Fox's non-Christian perspective adds a useful objectivity to this narrative. He doesn't feel obliged to point out where Augustine is headed in the right direction and where he's not, and his expertise on pagan religion and Manichaeism adds tremendously to his presentation of how Augustine's thought differed from and built on other ideas current in his time. Also, if you've ever wondered exactly how Manichaeism differed from catholic Christianity, look no further! Fox explores this in great, great detail. Speaking of detail, this is probably the place for me to mention that this is a very detail-oriented book. Shadings of belief, minutiae of theological quarrels, in-depth consideration of Manichaean practices, etc. did occasionally become a bit much for me, but, in fairness to Fox, I “read” this with my ears (thanks to my friend Nicole for this expression!) while walking a lively young golden retriever, so readers who are better focused might well not have this issue. Anyway, given the length of the book and the ideas under discussion, Fox really does an excellent job. His explanation of the development of Augustine's ideas on free will, grace, and predestination is notably clear, and, while recognizing how disconcerting and unattractive some of Augustine's views on celibacy and perfectionism will be to modern readers, Fox nevertheless manages to render him, on the whole, an admirable and appealing figure.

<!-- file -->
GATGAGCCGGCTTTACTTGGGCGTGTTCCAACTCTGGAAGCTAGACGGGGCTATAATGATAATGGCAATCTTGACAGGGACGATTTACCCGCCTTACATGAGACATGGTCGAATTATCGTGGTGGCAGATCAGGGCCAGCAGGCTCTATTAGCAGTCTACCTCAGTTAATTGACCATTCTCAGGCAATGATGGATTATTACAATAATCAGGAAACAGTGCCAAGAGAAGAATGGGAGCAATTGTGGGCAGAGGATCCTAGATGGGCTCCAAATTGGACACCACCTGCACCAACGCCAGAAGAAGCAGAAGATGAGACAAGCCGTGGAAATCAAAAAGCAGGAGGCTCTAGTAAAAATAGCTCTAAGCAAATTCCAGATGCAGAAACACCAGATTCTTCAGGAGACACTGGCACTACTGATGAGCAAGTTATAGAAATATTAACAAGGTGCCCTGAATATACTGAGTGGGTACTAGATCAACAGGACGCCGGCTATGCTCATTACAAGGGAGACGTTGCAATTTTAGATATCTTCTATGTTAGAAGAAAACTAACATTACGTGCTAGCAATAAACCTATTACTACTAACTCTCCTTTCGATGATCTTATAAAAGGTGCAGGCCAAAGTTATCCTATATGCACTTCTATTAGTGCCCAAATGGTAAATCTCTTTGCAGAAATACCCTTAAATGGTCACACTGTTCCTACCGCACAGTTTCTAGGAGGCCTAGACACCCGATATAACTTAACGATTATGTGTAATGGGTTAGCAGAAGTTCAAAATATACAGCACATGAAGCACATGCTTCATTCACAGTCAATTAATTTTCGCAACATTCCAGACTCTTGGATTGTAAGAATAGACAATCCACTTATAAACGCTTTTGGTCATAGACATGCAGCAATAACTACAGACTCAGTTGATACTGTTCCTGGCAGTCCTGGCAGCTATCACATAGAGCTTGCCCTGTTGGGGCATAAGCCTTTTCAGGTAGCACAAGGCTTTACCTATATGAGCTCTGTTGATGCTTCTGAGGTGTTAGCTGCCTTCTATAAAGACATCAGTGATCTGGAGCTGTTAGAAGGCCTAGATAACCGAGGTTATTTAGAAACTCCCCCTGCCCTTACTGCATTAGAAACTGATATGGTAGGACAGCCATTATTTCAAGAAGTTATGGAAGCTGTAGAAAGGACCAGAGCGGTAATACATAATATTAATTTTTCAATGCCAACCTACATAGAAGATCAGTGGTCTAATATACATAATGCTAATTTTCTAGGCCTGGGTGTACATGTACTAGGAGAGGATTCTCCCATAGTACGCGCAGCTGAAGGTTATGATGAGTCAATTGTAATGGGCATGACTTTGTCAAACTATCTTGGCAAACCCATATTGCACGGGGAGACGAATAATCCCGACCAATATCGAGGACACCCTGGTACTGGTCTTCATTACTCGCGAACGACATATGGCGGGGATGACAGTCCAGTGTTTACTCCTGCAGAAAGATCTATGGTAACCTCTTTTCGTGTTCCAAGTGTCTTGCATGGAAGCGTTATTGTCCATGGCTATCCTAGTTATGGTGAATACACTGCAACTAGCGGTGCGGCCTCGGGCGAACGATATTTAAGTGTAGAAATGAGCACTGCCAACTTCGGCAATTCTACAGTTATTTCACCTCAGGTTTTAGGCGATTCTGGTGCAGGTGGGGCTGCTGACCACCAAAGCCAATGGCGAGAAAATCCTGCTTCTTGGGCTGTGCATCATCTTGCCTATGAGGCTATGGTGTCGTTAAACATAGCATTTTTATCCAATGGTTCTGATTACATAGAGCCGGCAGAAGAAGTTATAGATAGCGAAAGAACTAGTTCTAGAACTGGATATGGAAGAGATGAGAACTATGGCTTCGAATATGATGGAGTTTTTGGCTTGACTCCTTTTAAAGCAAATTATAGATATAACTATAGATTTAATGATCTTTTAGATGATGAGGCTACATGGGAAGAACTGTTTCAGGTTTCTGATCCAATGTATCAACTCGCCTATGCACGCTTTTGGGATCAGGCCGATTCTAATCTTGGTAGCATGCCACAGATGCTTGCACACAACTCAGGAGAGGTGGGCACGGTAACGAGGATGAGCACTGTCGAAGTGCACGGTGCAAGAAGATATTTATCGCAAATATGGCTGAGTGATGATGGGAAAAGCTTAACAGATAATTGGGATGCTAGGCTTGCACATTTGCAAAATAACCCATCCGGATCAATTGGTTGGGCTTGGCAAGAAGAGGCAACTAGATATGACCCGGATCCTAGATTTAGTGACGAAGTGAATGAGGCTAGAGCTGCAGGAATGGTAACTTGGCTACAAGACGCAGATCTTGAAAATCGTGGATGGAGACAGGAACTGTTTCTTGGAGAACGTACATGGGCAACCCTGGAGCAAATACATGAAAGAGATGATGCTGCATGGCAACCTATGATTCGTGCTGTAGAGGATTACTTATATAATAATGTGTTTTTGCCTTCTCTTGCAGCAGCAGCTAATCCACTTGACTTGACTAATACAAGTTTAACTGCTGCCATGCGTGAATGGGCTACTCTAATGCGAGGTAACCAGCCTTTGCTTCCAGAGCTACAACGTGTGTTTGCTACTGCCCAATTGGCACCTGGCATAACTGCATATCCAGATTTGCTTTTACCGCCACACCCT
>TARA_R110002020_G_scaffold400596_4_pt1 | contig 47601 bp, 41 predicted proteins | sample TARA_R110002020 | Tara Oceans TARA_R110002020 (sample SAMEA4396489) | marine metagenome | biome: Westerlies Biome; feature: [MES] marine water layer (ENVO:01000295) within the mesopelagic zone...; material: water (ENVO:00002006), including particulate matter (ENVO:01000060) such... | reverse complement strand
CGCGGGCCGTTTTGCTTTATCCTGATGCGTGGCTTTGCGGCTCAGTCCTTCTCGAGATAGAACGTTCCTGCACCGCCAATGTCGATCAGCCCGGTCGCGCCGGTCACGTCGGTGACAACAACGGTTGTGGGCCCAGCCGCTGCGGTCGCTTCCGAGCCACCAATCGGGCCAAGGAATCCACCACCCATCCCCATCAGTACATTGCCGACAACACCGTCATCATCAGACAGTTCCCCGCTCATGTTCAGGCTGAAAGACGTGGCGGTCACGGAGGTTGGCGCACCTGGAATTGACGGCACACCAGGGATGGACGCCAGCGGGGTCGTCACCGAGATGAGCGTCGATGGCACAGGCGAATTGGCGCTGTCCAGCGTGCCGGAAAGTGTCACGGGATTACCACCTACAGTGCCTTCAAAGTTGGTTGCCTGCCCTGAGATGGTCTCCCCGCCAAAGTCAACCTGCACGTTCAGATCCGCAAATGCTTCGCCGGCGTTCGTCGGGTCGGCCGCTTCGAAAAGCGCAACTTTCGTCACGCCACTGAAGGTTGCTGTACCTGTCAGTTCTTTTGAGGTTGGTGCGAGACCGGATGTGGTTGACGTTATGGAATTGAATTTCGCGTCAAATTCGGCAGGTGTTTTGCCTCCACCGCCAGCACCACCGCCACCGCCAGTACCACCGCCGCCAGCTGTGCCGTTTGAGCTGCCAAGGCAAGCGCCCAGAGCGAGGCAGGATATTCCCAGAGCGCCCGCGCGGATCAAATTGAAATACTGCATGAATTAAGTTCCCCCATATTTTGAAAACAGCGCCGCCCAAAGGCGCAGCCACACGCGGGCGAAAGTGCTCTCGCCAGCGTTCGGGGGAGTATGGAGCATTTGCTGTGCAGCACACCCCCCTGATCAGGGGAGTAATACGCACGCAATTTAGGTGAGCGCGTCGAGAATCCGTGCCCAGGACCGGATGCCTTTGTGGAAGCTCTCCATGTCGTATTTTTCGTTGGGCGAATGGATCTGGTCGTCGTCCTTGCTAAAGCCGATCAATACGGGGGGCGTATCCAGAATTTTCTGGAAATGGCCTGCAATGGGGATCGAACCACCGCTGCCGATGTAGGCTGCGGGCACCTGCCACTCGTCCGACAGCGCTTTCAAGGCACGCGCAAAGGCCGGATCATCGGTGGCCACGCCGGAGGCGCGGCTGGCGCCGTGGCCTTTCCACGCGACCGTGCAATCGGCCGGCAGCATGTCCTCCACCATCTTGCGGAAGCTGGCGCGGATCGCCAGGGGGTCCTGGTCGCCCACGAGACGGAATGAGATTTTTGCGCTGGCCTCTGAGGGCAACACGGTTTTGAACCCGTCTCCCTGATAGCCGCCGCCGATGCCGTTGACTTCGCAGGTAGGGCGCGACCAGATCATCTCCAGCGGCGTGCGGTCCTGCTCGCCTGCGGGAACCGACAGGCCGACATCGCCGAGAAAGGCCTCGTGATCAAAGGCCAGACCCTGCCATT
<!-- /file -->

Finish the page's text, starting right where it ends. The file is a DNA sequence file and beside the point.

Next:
I'll conclude with Fox's transition, in Chapter 21, from focusing on Augustine's conversions to examining his confessions, as this encapsulates his themes far better than my words could.
”So far, we have followed Augustine's memories with a constant eye on his conversions. There have been three, to philosophy, to celibacy and within Christianity to the supposedly 'true Christianity' preached by Mani. Conversion has been the obvious theme to pursue in his early life because he himself looks back on it in terms of a turning from and towards God. It is also the theme which makes him special for modern historians. He is the only early Christian who has told us in detail about his conversions. They are not conversions to Christianity from non-Christian belief. They have emerged as conversions away from rhetoric, worldly ambition, and sex.